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Here’s the case of an artist dying way before his time and possibly before coming into his own. We do however have what he did as a living tribute to this very talented artist.

Michael Lance “Mike” Wieringo (June 24, 1963 – August 12, 2007), who sometimes signed his work under the name ‘Ringo, was an American comic book artist best known for his work on DC Comics’ The Flash and Marvel Comics’ Fantastic Four.

Wieringo gained prominence working with writer Mark Waid on DC Comics’ super-speedster series The Flash vol. 2, penciling all but two issues from #80–92 (Early Sept. 1993 – July 1994), plus #0 (Oct. 1994); he additionally penciled covers through #100, #118–124, and 128–129, and for Flash 80-Page Giant #2 (April 1999). Wieringo co-created, with Waid, the young speedster Bart Allen, a.k.a. Impulse, in The Flash vol. 2, #91 (cameo) and #92 (first full appearance).

Wieringo followed this with a short run on Robin, another DC title, with writer Chuck Dixon, while concurrently penciling Marvel Comics’ Rogue #1–4 (Jan.–April 1995), a miniseries starring that X-Men superheroine. During this period, he also penciled occasional Marvel covers and small miscellaneous jobs for that company.

Other work around this time included, for the publisher Malibu Comics, penciling the cover and co-penciling (with Rob Haynes) the lead story of Firearm #0 (Nov. 1993) and penciling the back cover and one story in Godwheel #2 (Feb. 1995). For the small independent publisher Explorer Press, he penciled the cover of Explorers #2 (1995).

After having penciled the Spider-Boy #1 (April 1996) one-shot, which combined Spider-Man and Superboy as part of the Marvel Comics-DC Comics intercompany crossover series of one-shotsAmalgam Comics, Wieringo became the regular artist on Marvel’s The Sensational Spider-Man, beginning with issue #8 (Sept. 1996). Teaming with writer Todd Dezago, Wieringo penciled all but eight issues from #8-31 (Sept.1996 – Oct. 1998), and some covers on issues he did not pencil. Additionally, Wieringo co-plotted several issues and penciled the quirkily numbered flashbackissue, # -1 (July 1997). During his run he signed a two-year contract with Marvel, beginning December 1997.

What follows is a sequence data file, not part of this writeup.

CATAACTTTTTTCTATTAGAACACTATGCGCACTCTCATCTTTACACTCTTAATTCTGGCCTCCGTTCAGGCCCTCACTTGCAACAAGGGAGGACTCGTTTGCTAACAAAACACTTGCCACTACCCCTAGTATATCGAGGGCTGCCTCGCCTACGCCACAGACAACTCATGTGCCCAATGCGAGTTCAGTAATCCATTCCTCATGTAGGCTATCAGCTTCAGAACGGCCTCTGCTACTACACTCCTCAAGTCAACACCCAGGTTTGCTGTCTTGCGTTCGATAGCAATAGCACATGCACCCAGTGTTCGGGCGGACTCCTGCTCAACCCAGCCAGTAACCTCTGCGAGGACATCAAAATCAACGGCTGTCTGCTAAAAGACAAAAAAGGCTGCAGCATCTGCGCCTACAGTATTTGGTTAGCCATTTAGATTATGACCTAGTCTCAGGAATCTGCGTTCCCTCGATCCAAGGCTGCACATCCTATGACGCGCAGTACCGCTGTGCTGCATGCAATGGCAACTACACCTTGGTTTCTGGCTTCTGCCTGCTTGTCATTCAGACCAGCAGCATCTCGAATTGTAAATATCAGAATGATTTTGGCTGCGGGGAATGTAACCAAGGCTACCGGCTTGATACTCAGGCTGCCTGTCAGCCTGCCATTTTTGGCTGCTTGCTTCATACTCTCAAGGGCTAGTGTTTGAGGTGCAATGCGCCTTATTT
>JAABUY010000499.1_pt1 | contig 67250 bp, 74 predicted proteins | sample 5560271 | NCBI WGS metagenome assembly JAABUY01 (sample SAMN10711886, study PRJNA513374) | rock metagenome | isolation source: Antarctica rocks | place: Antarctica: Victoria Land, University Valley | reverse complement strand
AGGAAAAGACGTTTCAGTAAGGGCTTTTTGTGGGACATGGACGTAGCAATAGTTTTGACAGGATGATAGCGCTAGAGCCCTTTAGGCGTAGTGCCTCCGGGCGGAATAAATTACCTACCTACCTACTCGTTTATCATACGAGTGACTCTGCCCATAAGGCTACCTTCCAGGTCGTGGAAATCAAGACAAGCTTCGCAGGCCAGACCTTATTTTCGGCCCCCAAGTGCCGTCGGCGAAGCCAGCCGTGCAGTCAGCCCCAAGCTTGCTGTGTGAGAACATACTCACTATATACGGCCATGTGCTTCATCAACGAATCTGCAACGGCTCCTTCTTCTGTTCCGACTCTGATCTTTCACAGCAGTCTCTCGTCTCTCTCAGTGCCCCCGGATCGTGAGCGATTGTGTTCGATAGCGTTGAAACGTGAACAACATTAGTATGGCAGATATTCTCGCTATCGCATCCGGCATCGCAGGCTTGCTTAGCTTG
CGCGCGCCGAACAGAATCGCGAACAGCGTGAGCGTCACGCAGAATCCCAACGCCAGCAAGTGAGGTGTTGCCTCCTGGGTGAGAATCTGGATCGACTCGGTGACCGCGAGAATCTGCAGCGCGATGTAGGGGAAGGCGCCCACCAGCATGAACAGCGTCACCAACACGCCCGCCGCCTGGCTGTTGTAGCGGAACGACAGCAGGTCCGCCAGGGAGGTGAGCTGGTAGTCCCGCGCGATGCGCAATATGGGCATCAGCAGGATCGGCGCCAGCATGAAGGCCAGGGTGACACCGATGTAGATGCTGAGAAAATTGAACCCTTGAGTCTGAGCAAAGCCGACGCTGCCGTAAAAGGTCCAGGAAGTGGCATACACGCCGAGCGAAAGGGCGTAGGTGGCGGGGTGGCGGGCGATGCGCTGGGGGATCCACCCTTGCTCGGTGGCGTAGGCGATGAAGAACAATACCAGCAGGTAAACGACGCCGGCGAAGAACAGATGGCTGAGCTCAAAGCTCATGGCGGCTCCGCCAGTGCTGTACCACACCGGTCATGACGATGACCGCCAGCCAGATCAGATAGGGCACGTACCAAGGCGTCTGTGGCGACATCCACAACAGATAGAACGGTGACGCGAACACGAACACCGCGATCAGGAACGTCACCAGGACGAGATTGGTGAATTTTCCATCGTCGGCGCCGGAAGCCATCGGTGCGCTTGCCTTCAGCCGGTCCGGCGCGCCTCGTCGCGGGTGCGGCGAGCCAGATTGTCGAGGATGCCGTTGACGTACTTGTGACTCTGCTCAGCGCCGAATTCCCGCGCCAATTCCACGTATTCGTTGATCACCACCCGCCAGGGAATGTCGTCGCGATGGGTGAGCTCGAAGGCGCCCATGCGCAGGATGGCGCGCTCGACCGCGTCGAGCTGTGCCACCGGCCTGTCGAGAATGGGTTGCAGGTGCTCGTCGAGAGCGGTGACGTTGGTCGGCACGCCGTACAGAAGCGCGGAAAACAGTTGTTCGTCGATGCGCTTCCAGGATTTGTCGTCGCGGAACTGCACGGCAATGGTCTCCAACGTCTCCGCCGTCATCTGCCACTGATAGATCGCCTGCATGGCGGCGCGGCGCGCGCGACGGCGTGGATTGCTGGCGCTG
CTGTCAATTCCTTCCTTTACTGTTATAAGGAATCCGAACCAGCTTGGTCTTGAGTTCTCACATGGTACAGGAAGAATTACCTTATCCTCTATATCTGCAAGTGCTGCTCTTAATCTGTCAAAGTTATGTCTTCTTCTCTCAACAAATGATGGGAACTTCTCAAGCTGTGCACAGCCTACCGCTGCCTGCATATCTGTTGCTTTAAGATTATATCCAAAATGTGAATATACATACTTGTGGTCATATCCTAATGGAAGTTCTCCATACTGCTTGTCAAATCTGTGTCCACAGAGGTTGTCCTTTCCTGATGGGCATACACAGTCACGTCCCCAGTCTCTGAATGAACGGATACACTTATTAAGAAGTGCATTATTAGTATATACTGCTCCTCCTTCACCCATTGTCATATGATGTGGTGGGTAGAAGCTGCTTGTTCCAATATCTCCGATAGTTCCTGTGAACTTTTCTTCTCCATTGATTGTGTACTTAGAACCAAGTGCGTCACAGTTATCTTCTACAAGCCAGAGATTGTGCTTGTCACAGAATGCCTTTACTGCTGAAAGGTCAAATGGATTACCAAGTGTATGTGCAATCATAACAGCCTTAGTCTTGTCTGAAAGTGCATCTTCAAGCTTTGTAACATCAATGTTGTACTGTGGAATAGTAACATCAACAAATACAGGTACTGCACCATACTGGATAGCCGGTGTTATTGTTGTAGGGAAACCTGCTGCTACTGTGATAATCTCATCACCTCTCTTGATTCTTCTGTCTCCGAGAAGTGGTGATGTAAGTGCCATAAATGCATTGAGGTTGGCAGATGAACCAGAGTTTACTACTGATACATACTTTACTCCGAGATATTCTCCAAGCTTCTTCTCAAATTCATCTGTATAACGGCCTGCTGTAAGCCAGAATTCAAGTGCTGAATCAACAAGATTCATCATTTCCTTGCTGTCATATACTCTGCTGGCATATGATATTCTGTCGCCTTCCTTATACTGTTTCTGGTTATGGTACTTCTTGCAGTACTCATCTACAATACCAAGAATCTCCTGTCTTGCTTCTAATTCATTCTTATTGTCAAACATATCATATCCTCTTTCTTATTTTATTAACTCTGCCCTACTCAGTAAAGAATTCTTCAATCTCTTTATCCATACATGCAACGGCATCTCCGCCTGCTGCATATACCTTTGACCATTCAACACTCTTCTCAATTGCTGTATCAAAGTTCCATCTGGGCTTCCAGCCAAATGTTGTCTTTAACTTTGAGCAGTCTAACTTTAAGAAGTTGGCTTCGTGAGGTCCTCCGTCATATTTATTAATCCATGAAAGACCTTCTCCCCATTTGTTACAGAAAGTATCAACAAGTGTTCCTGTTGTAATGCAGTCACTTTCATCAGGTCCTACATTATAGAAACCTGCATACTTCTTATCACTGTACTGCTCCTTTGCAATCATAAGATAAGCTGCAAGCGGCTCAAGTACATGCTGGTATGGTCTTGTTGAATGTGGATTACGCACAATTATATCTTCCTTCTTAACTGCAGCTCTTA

After Spider-Man, Wieringo’s next major project was at Image Comics, where he reteamed with Dezago on their creator-owned fantasy series Tellos. The comic, a coming-of-age adventure set in a magical, piratical world, ran 10 issues (May 1999 – Nov. 2000). The last three issues were released by Gorilla Comics, a short-lived Image imprint co-founded by Wieringo and several other creators in 2000.Following the demise of the series, Wieringo also penciled one 13-page story in a post-series one-shot, Tellos: Maiden Voyage #1 (March 2001).

Wieringo returned to DC Comics for all but one issue of Adventures of Superman #592–600 (July 2001 – March 2002), with writer Joe Casey. He then returned to Marvel and reunited with writerMark Waid on Fantastic Four. Beginning with #51 (March 2002), Wieringo eventually drew 27 issues of Waid’s 36 issues, wrapping up their run with #524, by which time the previously relaunched series had returned to its original numbering. The comics-hobbyist webzine Newsarama.com commented that the Waid-Wieringo run “was perhaps best known for fan outcry when Marvel announced that [it was] going to replace the team. Marvel quickly reversed [its] decision, and the two completed their run on the series”.

Wieringo penciled the interior art on issues #1–5, #8–10 of Friendly Neighborhood Spider-Man and was the cover artist of #1–19 (Dec. 2005 – June 2007). He and writer Jeff Parker began work on the miniseries Spider-Man and the Fantastic Four in April 2007.

On August 12, 2007. Wieringo died of an aortic dissection at his home in Durham, North Carolina, at age 44. He was survived by his parents, Cecil and Shirley Dean Wieringo, and his brother Matt.

Mirage Comics’ Tales Of TMNT #40, Image Comics’ Elephantmen #11 and The Walking Dead #42, and Marvel Comics’ Spider-Man: Family #7 were dedicated to his memory.